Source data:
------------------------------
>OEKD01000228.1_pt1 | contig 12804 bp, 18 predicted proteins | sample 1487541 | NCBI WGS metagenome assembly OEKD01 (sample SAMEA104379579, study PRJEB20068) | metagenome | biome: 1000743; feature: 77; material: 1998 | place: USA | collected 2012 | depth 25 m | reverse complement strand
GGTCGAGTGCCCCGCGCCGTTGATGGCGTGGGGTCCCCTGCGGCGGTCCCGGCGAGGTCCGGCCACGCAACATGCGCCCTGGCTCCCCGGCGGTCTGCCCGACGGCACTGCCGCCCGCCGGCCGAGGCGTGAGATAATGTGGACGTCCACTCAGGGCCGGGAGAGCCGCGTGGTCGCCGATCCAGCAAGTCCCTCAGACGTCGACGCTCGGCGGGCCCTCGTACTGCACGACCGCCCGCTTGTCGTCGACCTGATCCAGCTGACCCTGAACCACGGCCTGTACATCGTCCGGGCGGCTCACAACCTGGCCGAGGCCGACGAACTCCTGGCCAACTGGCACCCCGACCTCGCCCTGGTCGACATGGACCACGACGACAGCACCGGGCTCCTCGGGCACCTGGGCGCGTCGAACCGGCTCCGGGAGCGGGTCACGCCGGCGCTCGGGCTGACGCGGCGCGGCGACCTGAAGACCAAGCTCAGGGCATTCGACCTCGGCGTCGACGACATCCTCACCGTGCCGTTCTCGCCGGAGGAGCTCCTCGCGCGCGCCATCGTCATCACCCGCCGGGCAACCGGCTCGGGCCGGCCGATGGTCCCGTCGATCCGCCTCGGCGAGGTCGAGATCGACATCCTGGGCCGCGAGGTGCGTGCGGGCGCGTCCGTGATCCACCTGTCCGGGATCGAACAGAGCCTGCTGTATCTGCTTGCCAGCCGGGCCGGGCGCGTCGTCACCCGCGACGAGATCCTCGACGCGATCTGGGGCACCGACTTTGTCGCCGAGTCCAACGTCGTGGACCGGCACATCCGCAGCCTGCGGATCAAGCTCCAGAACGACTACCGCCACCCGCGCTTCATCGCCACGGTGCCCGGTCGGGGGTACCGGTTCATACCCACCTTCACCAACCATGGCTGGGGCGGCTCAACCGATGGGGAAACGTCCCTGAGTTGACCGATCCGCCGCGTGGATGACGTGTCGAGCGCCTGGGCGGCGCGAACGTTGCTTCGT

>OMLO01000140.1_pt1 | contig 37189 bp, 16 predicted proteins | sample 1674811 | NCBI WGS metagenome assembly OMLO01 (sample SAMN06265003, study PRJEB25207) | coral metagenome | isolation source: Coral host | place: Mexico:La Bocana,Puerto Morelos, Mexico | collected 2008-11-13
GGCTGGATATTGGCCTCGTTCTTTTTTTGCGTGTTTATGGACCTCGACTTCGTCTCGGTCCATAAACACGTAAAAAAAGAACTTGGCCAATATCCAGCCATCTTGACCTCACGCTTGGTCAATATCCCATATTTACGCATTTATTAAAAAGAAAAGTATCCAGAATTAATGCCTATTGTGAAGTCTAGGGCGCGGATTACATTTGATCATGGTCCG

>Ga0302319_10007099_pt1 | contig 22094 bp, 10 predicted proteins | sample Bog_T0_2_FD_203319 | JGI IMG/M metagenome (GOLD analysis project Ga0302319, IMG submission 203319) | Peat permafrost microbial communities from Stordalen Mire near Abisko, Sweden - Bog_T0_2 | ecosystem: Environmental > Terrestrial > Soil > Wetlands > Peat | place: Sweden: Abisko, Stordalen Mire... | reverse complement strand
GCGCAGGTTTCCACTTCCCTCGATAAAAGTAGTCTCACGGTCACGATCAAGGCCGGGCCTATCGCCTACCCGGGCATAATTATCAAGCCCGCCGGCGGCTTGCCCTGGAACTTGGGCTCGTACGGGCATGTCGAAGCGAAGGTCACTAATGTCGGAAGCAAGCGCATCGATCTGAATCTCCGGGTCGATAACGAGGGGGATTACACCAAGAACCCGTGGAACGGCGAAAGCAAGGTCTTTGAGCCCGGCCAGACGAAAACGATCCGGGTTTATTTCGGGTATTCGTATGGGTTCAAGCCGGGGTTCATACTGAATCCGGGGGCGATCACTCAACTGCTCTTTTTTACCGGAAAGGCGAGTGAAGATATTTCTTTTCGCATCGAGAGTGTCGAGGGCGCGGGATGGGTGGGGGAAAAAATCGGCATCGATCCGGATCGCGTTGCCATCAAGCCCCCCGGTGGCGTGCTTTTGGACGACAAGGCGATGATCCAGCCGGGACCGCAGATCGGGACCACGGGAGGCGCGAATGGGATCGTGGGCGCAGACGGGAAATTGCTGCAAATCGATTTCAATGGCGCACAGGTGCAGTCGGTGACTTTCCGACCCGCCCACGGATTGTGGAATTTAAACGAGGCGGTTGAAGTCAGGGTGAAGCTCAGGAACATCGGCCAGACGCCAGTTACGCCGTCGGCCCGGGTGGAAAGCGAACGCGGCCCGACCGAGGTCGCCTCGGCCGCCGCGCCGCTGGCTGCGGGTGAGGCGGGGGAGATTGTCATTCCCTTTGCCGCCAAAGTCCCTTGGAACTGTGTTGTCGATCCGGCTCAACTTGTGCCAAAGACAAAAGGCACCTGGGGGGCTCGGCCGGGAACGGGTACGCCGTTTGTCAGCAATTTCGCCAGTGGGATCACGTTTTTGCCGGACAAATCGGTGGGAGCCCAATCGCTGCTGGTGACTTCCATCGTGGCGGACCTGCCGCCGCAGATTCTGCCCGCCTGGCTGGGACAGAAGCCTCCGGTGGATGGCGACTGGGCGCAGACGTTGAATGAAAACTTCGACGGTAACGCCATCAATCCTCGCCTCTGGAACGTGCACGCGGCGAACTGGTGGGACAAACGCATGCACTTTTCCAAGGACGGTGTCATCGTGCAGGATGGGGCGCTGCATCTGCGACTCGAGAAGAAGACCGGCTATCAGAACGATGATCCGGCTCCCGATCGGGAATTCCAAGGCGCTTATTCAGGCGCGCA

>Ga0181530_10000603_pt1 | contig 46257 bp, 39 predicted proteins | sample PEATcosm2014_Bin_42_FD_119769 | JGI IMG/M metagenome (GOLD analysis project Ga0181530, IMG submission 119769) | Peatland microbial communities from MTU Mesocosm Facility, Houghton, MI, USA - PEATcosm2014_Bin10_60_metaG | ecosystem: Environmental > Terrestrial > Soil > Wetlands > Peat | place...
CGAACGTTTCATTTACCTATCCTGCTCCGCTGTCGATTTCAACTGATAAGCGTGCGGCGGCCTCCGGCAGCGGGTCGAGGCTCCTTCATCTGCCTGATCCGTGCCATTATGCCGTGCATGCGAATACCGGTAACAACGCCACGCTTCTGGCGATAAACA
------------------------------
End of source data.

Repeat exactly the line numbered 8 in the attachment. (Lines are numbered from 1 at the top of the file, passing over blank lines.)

CGAACGTTTCATTTACCTATCCTGCTCCGCTGTCGATTTCAACTGATAAGCGTGCGGCGGCCTCCGGCAGCGGGTCGAGGCTCCTTCATCTGCCTGATCCGTGCCATTATGCCGTGCATGCGAATACCGGTAACAACGCCACGCTTCTGGCGATAAACA